Foreign investment in U.S. real estate declined in 2020, but South Koreans didn’t get the memo.
Capital flows from South Korea rose 88 percent year-over-year to $5.2 billion, making it the second-largest source of cross-border commercial real estate investment after Canada.
Investment volume from Canadian investors declined by 10 percent to $12.4 billion in 2020, and investment from all other foreign countries fell by 38 percent, according to a report from Real Capital Analytics.
“The initial fear early in the pandemic was that the restrictions on global travel and political uncertainties in the U.S. would cause cross-border activity to plummet,” the report notes. “Instead, the deal activity of domestic and cross-border investors fell at roughly similar rates for the year.”
In fact, for the last quarter of 2020, foreign investment was down by only 1 percent compared to the same quarter a year ago, outperforming domestic real estate investment, which dropped 15 percent year-over-year.
Germany, the No. 2 source of foreign investment in 2019, slid one spot in the ranking as its deal volume shrunk by about a third to $4 billion, while Singapore and the UK rose to fourth and fifth place, respectively. Switzerland, Japan, Israel, France and Bahrain rounded out the top 10.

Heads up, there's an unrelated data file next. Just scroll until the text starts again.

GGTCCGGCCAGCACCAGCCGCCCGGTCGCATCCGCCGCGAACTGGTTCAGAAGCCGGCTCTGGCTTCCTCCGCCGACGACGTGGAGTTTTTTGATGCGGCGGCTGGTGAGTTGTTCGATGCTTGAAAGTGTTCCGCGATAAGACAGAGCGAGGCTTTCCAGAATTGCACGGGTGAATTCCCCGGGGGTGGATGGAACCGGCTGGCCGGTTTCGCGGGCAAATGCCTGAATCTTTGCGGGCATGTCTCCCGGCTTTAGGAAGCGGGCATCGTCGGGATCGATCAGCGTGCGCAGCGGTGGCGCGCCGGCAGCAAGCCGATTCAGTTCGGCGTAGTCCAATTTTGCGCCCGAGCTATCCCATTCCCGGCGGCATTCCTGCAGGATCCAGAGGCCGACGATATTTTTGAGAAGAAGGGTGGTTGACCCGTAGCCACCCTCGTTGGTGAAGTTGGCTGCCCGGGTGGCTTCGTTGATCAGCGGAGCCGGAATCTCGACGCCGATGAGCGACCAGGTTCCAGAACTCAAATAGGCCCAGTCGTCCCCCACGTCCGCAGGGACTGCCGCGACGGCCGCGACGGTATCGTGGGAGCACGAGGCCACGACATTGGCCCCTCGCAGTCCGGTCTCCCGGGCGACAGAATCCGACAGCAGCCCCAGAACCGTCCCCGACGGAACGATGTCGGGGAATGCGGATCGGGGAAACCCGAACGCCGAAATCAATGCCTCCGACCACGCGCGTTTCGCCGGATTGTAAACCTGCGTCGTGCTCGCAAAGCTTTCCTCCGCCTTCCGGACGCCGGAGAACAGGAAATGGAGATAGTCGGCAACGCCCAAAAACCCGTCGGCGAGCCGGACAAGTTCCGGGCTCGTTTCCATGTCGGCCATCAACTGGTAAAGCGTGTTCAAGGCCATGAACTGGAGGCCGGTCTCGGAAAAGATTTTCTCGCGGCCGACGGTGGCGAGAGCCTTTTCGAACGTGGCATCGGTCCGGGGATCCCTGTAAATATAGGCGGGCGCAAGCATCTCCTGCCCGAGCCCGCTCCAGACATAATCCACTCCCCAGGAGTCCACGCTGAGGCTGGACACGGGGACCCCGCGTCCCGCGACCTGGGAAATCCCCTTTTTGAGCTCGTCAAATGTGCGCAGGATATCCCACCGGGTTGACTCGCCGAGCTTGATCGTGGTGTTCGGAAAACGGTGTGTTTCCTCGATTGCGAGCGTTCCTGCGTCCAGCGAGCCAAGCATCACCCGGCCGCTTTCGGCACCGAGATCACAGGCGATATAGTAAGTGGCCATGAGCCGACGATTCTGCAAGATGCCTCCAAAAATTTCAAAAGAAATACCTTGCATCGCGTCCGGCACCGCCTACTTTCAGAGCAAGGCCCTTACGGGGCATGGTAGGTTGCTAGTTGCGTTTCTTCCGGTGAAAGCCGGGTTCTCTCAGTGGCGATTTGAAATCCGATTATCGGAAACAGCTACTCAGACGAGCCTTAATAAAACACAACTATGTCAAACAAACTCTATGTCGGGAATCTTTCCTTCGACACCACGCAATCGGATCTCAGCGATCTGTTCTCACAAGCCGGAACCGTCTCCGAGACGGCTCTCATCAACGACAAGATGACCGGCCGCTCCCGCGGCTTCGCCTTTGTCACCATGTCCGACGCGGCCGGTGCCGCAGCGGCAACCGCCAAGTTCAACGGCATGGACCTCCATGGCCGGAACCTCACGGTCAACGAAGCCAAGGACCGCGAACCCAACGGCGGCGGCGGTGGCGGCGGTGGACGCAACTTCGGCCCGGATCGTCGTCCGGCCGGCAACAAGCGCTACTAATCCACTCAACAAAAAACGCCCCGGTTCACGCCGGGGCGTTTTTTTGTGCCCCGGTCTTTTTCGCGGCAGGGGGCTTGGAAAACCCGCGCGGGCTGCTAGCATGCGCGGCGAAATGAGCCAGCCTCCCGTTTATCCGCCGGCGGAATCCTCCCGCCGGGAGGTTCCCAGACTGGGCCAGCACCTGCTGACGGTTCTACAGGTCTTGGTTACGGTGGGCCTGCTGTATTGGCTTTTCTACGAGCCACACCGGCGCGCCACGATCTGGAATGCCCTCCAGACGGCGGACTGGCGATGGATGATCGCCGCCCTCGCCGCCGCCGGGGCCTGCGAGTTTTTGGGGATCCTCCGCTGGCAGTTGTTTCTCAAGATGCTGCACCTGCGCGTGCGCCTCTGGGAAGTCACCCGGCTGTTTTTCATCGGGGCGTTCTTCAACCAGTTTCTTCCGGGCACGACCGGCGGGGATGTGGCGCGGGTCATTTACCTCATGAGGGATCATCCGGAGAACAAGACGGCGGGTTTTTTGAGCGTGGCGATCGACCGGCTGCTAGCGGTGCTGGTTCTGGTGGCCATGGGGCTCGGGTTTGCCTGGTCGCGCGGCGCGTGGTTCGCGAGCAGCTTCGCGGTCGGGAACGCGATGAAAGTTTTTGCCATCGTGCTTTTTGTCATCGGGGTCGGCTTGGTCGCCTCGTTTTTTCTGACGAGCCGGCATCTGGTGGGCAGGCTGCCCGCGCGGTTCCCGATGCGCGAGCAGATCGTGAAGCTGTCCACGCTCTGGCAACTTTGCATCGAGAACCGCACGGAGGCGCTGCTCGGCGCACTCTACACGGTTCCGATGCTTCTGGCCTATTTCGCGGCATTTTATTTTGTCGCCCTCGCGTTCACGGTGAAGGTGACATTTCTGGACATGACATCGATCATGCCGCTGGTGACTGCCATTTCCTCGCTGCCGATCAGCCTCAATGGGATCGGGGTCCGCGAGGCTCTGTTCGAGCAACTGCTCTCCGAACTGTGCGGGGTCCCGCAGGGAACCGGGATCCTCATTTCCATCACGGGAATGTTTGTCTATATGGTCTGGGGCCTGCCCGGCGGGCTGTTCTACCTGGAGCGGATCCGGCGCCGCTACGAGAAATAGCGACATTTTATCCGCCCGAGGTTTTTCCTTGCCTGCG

South Korean institutions’ appetite for U.S. real estate has grown significantly since late 2019 as hedging costs have fallen alongside interest rates, encouraging them to shift some investment away from European markets. Korean investors have helped fill part of the gap left when Chinese conglomerates disappeared from the market in the wake of strict capital controls a few years ago.
Market uncertainty has had an impact on the types of assets these investors are considering. While office properties accounted for about three-quarters of Korean acquisition volume from 2011 to 2018, in 2020 more than half of all Korean investment in U.S. real estate went towards industrial properties.
Among all foreign buyers, industrial assets’ share of total deal volume rose to an all-time high of 31 percent in 2020, equal to office properties’ share.
The top foreign company by U.S. acquisition volume was Canada-based Brookfield Asset Management, which was involved in about $3.6 billion worth of deals for 48 properties, according to RCA data.
The second biggest was South Korea’s National Pension Service, whose investments totalled about $2.4 billion. This included a 14.3 million-square-foot industrial portfolio the pension fund acquired with Stockbridge Capital Group and a stake in SL Green’s $2.3 billion One Madison office development in Manhattan.
The British Columbia Investment Management Corporation, through its real estate investment arm QuadReal Property Group, was third with $1.6 billion worth of multifamily acquisitions.
Munich-based Deutsche Finance, which has been on a buying spree in partnership with broker-turned-developer Michael Shvo, came in at No. 4 with such high-profile acquisitions as San Francisco’s Transamerica Pyramid and Chicago’s Big Red building.
Another Korean firm, Hana Financial Group, was the fifth most active foreign investor with the acquisition of a $669 million stake in a Seattle office tower and a $390 million Amazon-leased logistics portfolio.